• the Energy Return on Energy Invested:  Weather Dependent Renewables may well produce only a minimal excess of Energy during their service life as was needed for their original manufacture and installation.  They certainly do not provide the regular massive excess power sufficient to support the multiple needs of a developed society.  Accordingly they are parasitic on the use of fossil fuels for their existence.

Renewables K.O.-ed by EROI?

Comparative Costings for Renewable Generation technologies in USA

The table above gave a capital valuation of the current 2016 USA Weather Dependent Renewables fleet at ~200 $billion with probable ongoing costs of ~890 $billion.  Overall in USA this Renewables investment accounts for ~29% of the nameplate generation capacity but only provides ~9% of the actual power contribution.  This is approximately twice the cost of providing the same power output with Nuclear power stations and more than 11 times the cost of using Gas-firing for equivalent power generation.

Screenshot 2020-08-11 at 15.47.35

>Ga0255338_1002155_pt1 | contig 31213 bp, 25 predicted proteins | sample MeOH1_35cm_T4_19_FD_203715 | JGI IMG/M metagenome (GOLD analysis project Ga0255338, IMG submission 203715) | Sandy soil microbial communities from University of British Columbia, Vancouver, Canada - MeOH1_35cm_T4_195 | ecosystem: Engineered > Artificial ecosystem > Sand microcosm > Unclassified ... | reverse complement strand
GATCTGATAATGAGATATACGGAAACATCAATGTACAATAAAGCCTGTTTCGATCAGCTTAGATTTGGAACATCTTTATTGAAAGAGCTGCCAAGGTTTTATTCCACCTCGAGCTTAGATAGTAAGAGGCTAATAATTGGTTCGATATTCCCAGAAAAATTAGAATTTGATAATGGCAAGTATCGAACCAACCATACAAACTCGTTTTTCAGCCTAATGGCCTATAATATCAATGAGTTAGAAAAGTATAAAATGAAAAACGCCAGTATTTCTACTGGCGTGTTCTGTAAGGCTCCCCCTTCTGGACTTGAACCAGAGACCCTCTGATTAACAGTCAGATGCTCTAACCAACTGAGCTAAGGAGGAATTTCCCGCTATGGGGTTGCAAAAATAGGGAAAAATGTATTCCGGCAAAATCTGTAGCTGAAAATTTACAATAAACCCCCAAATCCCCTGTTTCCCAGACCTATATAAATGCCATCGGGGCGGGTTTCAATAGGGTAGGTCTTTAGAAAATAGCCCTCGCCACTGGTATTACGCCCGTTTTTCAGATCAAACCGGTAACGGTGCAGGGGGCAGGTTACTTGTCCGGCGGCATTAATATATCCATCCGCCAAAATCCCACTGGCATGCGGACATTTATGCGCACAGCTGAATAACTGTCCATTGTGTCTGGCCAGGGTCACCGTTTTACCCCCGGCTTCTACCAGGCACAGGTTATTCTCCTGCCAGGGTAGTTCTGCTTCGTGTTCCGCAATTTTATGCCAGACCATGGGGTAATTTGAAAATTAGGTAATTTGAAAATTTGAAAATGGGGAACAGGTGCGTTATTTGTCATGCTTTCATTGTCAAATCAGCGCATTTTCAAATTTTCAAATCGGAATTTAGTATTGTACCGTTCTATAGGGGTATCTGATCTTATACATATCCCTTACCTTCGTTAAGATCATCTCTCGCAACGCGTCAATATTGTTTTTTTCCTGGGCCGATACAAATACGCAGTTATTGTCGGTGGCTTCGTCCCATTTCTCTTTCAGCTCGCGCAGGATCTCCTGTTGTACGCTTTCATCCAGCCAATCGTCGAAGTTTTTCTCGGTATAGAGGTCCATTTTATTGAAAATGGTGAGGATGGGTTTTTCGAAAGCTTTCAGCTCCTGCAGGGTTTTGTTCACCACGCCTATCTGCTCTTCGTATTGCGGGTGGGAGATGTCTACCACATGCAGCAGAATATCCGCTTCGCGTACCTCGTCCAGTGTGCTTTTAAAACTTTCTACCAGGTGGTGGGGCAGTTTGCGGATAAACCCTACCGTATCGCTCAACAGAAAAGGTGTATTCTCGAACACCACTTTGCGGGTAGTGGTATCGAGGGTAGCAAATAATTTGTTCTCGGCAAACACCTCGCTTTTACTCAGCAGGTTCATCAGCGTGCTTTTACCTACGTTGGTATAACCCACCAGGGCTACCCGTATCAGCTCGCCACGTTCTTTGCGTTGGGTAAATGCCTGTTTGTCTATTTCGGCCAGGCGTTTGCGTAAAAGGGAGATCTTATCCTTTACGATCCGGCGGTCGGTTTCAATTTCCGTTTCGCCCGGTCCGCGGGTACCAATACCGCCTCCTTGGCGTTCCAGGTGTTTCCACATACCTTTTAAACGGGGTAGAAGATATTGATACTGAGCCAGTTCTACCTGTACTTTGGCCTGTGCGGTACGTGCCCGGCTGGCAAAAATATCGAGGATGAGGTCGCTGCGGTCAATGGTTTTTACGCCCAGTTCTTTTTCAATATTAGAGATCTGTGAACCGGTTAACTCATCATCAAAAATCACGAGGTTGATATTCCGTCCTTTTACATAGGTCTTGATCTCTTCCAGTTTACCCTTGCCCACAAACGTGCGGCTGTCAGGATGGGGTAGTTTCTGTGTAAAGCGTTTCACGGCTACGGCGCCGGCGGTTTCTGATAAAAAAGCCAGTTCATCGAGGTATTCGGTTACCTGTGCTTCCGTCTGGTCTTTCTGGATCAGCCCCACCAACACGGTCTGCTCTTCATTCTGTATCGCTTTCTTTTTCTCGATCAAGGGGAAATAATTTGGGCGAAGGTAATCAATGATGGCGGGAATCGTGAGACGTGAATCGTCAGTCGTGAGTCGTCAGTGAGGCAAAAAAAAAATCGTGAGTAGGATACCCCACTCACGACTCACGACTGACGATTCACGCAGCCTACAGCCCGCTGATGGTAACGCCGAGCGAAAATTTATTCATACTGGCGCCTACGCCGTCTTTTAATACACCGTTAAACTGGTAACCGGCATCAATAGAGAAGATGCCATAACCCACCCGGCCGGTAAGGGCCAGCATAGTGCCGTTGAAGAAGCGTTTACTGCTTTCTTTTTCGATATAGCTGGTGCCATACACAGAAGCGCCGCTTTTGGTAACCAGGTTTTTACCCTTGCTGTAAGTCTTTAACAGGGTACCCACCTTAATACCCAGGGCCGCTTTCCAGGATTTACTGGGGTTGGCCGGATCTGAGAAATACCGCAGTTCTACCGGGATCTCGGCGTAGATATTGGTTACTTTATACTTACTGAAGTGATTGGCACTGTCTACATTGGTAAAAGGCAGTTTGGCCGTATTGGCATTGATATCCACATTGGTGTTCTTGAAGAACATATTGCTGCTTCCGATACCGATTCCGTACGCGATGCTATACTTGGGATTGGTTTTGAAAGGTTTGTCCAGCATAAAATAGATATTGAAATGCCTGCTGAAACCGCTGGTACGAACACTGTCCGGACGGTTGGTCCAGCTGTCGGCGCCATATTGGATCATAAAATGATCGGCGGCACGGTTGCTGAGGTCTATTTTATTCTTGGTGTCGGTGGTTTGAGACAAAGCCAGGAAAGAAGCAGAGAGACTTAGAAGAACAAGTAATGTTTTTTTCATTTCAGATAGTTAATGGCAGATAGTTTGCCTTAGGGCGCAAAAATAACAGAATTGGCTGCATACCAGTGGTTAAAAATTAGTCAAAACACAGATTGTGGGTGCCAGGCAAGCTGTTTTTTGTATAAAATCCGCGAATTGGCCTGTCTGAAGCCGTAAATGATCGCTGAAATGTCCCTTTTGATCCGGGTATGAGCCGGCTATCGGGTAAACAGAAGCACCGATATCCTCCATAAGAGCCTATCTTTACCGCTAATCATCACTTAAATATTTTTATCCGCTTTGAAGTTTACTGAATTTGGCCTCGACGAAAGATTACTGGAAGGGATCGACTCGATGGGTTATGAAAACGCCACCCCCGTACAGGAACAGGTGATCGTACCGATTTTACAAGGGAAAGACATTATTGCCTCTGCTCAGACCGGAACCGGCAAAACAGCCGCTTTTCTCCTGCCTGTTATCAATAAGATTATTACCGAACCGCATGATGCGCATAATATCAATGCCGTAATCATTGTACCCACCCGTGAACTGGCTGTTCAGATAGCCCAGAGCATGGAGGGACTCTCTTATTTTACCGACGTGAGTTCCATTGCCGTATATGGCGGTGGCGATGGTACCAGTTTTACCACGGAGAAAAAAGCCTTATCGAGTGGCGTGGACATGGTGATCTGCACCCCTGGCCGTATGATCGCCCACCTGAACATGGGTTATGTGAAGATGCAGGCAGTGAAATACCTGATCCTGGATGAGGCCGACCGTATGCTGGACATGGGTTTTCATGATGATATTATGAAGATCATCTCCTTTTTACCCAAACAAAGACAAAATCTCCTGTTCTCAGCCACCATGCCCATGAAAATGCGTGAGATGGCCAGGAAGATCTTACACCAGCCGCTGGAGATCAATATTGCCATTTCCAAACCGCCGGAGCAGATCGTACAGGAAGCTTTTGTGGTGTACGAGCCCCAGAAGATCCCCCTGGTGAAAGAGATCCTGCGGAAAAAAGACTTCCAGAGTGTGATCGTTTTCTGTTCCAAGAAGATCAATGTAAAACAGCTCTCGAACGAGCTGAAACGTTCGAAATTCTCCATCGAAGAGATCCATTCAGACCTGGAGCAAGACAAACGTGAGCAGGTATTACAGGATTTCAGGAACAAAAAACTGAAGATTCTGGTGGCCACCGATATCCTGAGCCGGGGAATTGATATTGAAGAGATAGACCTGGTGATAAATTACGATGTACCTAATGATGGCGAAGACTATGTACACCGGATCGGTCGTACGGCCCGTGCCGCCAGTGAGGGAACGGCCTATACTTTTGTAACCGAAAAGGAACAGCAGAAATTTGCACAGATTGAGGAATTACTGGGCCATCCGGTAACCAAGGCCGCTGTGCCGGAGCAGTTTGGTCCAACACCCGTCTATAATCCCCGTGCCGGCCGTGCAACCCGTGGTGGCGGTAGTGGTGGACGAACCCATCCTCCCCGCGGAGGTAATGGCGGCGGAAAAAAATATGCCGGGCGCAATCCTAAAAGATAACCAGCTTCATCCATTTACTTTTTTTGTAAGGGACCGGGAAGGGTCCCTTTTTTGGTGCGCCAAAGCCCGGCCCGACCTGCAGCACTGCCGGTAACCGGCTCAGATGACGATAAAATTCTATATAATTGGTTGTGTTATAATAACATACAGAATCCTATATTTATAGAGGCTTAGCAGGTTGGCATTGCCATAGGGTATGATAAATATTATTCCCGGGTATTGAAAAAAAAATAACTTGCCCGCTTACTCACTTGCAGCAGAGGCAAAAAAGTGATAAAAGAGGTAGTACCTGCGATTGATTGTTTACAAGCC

The three tables above show how the different Renewable technologies contribute to the Government mandated excess costs overall in the USA.

US Wind power is the most cost effective Weather Dependent Renewable technology.  In general it is just 10% cheaper than Nuclear power in capital spend and is only about 1.6 times as expensive in the long-term.  Onshore wind power is only about ~4.5 times more costly in capital and long-term spend than Gas-firing.  Solar PV is the least cost effective US Renewable ~3 – ~6 times more costly than Nuclear to install and 16 times more costly than Gas-firing in the long-term.  However this cost differential does not account for the problem of Weather Dependent irregular intermittency and non-dipatachability.

These significant excess costs represent the wastage imposed on the American population both via direct taxation by supporting subsidies to Weather Dependent Renewables and then also added to utility bills America wide by the Government mandates imposing Renewables on electricity generation.  That wastage amounts to a very regressive tax burden imposed on the poorest in American society.  It is leading to ever increasing US-wide “Energy Poverty”.

Comparative Participation of Individual American States

Screenshot 2020-08-11 at 16.12.25

The name plate value of  the 2016 USA Weather Dependent Renewable installations reported by EIA  is shown below.  The principle states involved with Weather Dependent Renewables in the USA (49) and their local commitments amounting in total to ~118GW installed are shown graphically below.